Scientists discover 'one weird trick' used by ancient Egyptians to build the pyramids
Wednesday 07 May 2014
There are many mind blowing things about the pyramids, from the fact that Cleopatra lived closer to the Moon Landings than the construction of the Great Pyramid to the idea that they remained the tallest man-made structures on Earth for more than 3,800 years.
However, one of the most basic and staggering facts about these colossal constructions is that they were even built in the first place. Just how did the ancient Egyptians shift stones weighing as much as 2.5-tonnes with technology no more complex than a sledge?
Now, a group of physicists say that they’ve uncovered that ‘one weird trick’ that helped ancient engineers drag the huge stones across the desert. The magic ingredient? A little water.
Researchers from the University of Amsterdam and the Foundation for Fundamental Research on Matter found that by wetting the ground in front of their sledges, ancient Egyptians would have been able to pull large blocks of stones and statues across the desert without the sand piling up in front of the vehicle.
The wall painting from the tomb of Djehutihotep which scientists believe shows the water trick in action.
"Everyone who has been to the beach will know that dry sand doesn’t make good sandcastles - the grains slump into a puddle when the bucket is lifted,” reads the report, published last week in the journal Physical Review Letters. "Adding water can solve this problem: the grains stick and the castle holds its shape. This is great for sandcastle building, and also, it turns out, for sand transportation.
“In the presence of the correct quantity of water, wet desert sand is about twice as stiff as dry sand. A sledge glides far more easily over firm desert sand simply because the sand does not pile up in front of the sledge as it does in the case of dry sand.”
The physicists tested their theories by creating miniature recreations of the sledges and stones, measuring the amount of force needed to pull a weight and the stiffness of the sand in relation to the quantity of water.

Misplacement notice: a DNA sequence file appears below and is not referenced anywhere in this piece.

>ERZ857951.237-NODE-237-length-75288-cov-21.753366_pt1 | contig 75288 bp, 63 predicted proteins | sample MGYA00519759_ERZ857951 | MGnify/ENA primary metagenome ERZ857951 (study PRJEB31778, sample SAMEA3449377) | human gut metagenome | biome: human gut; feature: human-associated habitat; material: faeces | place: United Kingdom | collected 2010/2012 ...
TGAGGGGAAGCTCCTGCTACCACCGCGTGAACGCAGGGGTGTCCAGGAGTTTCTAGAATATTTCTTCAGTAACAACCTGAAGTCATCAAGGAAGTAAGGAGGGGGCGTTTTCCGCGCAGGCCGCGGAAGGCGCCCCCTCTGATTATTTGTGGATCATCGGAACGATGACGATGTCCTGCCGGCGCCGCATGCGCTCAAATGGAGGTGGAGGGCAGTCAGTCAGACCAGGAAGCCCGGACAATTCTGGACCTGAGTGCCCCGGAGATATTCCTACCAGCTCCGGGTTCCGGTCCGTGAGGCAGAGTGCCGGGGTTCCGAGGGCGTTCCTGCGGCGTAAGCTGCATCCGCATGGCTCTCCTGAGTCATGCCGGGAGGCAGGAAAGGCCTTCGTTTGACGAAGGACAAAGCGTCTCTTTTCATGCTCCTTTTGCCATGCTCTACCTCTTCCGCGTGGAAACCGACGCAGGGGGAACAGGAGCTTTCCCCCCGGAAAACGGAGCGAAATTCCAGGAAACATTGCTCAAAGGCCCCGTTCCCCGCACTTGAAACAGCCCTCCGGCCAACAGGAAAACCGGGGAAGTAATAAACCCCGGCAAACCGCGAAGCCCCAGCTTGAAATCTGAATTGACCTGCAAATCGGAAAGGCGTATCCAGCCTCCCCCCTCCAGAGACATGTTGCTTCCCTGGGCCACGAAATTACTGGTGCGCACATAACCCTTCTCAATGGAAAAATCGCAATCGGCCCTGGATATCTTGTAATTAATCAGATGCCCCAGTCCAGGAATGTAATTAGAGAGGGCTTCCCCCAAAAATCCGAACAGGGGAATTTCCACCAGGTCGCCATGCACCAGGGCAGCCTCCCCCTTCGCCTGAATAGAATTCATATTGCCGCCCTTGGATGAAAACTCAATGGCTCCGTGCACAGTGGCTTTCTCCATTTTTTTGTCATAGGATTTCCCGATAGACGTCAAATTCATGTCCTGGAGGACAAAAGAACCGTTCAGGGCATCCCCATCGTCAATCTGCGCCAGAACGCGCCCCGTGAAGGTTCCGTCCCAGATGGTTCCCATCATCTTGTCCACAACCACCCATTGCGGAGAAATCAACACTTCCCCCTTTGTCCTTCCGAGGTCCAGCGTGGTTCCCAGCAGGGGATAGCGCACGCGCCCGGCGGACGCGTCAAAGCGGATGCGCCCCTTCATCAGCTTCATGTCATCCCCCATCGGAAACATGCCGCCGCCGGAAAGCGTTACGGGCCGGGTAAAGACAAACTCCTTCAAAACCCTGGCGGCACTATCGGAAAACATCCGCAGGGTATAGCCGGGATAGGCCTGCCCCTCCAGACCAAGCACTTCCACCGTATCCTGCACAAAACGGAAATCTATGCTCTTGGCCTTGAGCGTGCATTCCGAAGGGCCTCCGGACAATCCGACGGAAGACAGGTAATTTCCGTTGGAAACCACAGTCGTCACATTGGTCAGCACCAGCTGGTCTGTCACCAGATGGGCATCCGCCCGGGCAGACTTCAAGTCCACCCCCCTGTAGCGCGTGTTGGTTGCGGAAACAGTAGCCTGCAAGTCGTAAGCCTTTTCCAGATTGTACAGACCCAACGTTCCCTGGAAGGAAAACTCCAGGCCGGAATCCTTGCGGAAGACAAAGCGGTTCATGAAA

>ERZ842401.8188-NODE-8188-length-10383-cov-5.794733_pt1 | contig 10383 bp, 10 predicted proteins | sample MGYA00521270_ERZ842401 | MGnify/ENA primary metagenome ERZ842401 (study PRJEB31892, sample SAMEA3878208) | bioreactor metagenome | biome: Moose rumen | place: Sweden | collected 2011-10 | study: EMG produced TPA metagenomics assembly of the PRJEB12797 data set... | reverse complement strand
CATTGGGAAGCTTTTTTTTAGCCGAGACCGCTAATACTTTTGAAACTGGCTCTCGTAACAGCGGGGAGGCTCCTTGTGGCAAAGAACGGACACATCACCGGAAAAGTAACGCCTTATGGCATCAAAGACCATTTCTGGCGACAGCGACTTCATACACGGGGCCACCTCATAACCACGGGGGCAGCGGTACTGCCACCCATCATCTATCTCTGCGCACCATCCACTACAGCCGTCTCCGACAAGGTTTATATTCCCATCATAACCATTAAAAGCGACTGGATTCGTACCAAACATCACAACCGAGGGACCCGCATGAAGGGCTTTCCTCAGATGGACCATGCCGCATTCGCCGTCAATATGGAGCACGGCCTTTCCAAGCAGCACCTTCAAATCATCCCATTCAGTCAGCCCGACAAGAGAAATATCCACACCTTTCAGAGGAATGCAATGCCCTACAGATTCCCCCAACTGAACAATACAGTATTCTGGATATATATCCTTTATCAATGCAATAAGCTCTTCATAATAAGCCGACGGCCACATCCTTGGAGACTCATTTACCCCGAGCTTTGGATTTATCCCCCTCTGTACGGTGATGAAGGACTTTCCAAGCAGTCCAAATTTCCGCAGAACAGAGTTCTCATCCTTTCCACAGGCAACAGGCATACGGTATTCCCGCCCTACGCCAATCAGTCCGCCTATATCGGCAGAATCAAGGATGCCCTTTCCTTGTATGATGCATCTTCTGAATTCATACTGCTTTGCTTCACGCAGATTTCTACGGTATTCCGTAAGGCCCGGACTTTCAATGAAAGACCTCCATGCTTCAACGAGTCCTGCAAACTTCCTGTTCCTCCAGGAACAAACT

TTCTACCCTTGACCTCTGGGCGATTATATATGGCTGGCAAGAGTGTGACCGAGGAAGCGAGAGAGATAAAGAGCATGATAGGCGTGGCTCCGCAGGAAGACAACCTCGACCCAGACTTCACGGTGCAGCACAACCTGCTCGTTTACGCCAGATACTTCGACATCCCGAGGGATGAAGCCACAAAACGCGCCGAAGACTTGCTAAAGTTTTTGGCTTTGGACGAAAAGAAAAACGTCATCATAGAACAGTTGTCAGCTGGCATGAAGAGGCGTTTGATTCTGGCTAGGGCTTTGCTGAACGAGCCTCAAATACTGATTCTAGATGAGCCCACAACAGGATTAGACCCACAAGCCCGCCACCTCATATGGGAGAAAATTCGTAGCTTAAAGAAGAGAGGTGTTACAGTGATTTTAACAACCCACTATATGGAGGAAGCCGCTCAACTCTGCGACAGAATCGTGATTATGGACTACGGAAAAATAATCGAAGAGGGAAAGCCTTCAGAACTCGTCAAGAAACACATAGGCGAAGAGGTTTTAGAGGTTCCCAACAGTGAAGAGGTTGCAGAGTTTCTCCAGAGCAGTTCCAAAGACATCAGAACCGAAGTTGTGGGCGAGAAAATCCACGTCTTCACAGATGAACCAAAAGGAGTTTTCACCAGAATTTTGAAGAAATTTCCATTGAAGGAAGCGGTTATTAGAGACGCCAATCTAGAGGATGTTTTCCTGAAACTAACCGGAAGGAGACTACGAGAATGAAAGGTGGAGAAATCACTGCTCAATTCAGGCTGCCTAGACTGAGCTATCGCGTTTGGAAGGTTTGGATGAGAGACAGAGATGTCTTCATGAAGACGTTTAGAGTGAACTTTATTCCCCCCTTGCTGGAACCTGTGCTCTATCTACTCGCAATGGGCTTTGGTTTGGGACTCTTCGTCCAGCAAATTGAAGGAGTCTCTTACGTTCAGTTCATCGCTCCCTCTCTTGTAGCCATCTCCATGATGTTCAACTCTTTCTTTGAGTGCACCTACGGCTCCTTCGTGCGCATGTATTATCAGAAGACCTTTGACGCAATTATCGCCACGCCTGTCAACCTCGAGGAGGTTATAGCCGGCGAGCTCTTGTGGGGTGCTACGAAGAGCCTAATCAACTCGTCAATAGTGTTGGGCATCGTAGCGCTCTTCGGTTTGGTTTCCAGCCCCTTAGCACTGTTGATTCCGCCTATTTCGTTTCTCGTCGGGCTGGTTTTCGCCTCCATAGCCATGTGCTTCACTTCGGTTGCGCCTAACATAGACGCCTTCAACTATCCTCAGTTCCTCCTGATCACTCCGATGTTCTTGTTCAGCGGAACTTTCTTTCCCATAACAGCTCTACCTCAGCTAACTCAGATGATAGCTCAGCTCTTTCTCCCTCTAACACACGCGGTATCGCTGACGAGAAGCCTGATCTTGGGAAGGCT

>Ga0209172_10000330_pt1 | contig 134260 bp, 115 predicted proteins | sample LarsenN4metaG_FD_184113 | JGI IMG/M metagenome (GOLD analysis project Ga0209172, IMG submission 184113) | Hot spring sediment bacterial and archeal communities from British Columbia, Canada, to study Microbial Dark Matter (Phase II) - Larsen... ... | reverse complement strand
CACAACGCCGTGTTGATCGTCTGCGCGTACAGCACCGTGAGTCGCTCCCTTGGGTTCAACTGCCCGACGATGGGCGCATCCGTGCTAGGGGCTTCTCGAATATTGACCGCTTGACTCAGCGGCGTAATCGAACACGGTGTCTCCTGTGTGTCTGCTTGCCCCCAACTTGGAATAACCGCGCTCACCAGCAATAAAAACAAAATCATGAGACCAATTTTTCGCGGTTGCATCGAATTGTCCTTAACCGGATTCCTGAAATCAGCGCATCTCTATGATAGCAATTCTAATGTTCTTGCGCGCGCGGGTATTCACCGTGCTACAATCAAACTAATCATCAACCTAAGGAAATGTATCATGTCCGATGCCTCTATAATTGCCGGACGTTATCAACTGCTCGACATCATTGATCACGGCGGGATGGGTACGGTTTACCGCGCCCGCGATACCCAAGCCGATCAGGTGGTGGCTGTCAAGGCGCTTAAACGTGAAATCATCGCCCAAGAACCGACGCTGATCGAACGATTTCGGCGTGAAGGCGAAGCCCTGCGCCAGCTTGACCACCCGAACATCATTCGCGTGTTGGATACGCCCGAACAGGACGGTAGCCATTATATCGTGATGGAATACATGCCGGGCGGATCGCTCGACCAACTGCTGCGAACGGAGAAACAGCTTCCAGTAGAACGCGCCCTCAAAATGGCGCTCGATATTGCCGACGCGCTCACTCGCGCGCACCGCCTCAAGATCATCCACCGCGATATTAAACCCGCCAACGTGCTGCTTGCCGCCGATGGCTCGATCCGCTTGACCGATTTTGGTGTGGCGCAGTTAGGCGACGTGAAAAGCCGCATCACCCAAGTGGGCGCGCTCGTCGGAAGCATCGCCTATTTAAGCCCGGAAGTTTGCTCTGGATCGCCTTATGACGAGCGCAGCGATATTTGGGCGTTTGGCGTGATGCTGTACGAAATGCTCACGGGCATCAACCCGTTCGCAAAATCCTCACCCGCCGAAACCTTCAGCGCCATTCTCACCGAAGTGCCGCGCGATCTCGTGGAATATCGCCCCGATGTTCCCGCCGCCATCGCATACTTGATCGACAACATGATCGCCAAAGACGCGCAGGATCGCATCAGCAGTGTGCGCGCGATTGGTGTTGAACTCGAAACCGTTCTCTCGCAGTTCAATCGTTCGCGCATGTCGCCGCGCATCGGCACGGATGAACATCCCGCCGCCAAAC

Interestingly, the evidence for this discovery has been staring scientists in the face for millennia. A wall painting from the tomb of the ancient nomarch Djehutihotep shows the transportation of a massive statue with an individual seen pouring water in the path of the sledge – a detail that had had previously been dismissed as part of a purification ritual.
- 1 'Alien thigh bone' on Mars: Excitement from alien hunters at 'evidence' of extraterrestrial life
- 2 West poised to join forces with President Assad in face of Islamic State
- 3 Mother fed her daughter tapeworms to make her skinny for pageant
- 4 Pamela Anderson rejects ice bucket challenge because of ALS experiments on animals: 'Mice had holes drilled into their skulls'
- 5 ALS ice bucket challenge co-founder Corey Griffin drowns, aged 27
'Alien thigh bone' on Mars: Excitement from alien hunters at 'evidence' of extraterrestrial life
West poised to join forces with President Assad in face of Islamic State
Pamela Anderson rejects ice bucket challenge because of ALS experiments on animals: 'Mice had holes drilled into their skulls'
James Foley 'beheaded': Isis video shows militant with British accent 'execute US journalist' – as hunt begins for killer
ALS ice bucket challenge co-founder Corey Griffin drowns, aged 27
Richard Dawkins on babies with Down Syndrome: 'Abort it and try again – it would be immoral to bring it into the world'
Scottish independence: English people overwhelmingly want Scotland to stay in the UK
Isis threat: Cameron wants an alliance with Iran
Michael Brown shooting: Chaos erupts on the streets of Ferguson after autopsy shows teenager was shot six times – twice in the head
Disgusting, frustrating, but intriguing: how the country really feels about its politicians
Bin bag full of cats' heads discovered near Manchester's Curry Mile
£30000 - £45000 per annum: Harrington Starr: A global investment management fi...
£65000 - £75000 per annum: Harrington Starr: Senior Network Engineer-(CCIE, CC...
£70000 - £80000 per annum: Harrington Starr: Senior Network Analyst - (CCIE, C...
£60000 - £80000 per annum: Harrington Starr: Senior Network Engineer-(Design, ...